We must let God be God to appreciate his wonders

Appreciating dogs does not mean that we have to give them human attributes.

Dogs are not people. This must be distinctly understood, or nothing wonderful can come of the story that I am going to relate (my apologies to Charles Dickens' A Christmas Carol .)


Dogs are not people, but we act as if they are; We call them our fur babies and count them as members of our family. We dress them up in people clothes and feed them people food and sometimes even carry them around in purses or packs.

Not that there is anything wrong with that, as Jerry Seinfeld would say. I myself am not immune from seeing my dogs as family, but re-creating dogs in our own image does them, and us, an injustice. It diminishes the wonder and mystery that two entirely different species would share their lives together.

Last month I was enjoying the coolness of Maine with my two dogs, Jack and Kelsey. There had been a thunderstorm, and it was still drizzling when we went out. Kelsey followed the trail of the ever elusive chipmunk, frequently seen but never captured. Jack was on the trail of something bigger and led me to a large impression left in the wildflowers lining the yard.

Something big had slept here last night. A deer? A moose? My dogs didn't have the language to tell me or, more to the point, I didn't have the capacity to speak their language, but they showed me their finds by leading me to each place.

I don't think it is a coincidence, to use that well-worn phrase, that dog is God spelled backwards. God wants so much to show us this world that he created, but we want to limit God, contain God.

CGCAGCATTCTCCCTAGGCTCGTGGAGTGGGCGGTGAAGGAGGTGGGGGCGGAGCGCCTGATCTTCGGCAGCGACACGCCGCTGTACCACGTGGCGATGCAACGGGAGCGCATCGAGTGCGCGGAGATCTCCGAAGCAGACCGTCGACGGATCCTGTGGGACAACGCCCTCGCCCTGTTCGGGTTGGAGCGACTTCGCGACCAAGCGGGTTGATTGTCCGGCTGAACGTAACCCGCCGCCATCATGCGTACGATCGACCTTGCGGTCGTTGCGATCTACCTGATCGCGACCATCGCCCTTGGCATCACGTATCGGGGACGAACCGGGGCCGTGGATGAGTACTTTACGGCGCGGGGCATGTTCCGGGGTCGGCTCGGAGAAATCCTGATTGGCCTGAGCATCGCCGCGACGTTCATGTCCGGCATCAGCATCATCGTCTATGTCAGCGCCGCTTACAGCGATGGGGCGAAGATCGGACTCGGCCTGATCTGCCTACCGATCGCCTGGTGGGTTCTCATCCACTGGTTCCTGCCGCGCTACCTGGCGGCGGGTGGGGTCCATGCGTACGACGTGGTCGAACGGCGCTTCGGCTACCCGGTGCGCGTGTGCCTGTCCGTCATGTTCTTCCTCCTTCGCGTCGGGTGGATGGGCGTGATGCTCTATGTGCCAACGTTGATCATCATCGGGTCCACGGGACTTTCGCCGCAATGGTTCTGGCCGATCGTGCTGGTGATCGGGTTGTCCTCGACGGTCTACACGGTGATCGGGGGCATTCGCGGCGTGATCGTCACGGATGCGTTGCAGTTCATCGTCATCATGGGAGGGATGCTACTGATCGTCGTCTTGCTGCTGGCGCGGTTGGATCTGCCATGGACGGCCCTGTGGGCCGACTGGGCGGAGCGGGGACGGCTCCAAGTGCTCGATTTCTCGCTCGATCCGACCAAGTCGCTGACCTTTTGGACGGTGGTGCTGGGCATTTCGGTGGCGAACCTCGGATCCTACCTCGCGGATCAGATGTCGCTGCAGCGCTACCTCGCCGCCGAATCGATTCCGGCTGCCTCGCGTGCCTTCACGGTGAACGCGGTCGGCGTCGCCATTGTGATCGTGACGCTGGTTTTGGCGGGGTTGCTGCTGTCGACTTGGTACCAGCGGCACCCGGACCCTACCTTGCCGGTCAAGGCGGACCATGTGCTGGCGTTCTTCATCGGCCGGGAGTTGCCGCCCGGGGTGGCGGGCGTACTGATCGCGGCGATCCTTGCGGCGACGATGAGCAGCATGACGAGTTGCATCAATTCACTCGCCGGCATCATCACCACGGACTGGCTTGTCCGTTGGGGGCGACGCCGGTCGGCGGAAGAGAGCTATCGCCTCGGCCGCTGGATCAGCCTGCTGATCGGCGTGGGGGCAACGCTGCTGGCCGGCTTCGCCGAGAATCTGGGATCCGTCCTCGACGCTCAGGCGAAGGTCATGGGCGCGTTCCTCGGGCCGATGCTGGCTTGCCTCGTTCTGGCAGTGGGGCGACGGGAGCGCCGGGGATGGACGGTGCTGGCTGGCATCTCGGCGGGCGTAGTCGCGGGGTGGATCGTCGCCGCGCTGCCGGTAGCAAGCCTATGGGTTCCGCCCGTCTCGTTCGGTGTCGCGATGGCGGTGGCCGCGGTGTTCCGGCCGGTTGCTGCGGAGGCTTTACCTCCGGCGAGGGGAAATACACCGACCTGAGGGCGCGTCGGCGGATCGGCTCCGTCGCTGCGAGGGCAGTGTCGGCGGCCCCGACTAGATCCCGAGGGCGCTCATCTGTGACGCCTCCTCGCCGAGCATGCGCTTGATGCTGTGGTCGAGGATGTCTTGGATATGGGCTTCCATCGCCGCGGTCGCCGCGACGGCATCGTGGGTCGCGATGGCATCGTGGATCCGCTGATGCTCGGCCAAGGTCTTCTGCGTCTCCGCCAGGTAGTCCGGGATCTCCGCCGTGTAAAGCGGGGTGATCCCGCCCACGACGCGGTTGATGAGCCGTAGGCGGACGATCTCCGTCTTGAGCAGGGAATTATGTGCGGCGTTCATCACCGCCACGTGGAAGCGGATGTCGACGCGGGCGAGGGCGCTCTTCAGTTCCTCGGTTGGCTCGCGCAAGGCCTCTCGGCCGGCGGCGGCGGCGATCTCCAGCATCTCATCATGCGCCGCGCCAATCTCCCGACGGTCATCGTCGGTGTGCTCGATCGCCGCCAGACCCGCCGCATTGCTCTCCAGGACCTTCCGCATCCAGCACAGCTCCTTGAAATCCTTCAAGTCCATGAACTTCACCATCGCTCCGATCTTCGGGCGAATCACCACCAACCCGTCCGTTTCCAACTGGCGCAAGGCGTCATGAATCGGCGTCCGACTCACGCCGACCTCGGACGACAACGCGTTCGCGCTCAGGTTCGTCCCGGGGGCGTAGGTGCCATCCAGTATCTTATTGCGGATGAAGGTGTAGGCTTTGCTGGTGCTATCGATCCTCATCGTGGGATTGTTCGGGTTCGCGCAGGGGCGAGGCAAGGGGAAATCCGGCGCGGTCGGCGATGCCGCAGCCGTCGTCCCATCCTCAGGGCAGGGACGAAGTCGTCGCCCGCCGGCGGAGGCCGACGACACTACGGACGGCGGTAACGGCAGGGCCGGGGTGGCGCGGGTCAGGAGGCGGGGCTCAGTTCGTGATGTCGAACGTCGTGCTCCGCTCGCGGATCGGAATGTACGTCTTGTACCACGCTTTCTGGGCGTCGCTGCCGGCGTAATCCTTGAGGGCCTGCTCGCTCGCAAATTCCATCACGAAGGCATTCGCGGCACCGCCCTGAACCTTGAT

Over fifty years ago, J. B. Phillips wrote a book whose title says it all, Your God Is Too Small . It's been said that God made humanity in his own image and that we have been trying to return the compliment ever since. It is nothing new to want to reduce God to something that we can carry around with us in our back pocket. But to do so reduces the wonder and majesty of God's relationship with us.

God chose to clothe himself in humanity, to be one of us, so that he could lead the way, saying, "Look, you're missing this path. Or, did you notice this wonderful impression over here that was left last night? What do you think it is? What do you think it could mean?"

That is just one step from saying, "Did you notice the wonderful impression I have left on your heart? What do you think it could mean?"

Dogs are not people. And people are not God. Let dogs be dogs and God be God and see what wonderful things can come out of their story.

The Rev. Cynthia Taylor is the pastor of Church of the Holy Comforter, an Episcopal congregation in Martinez.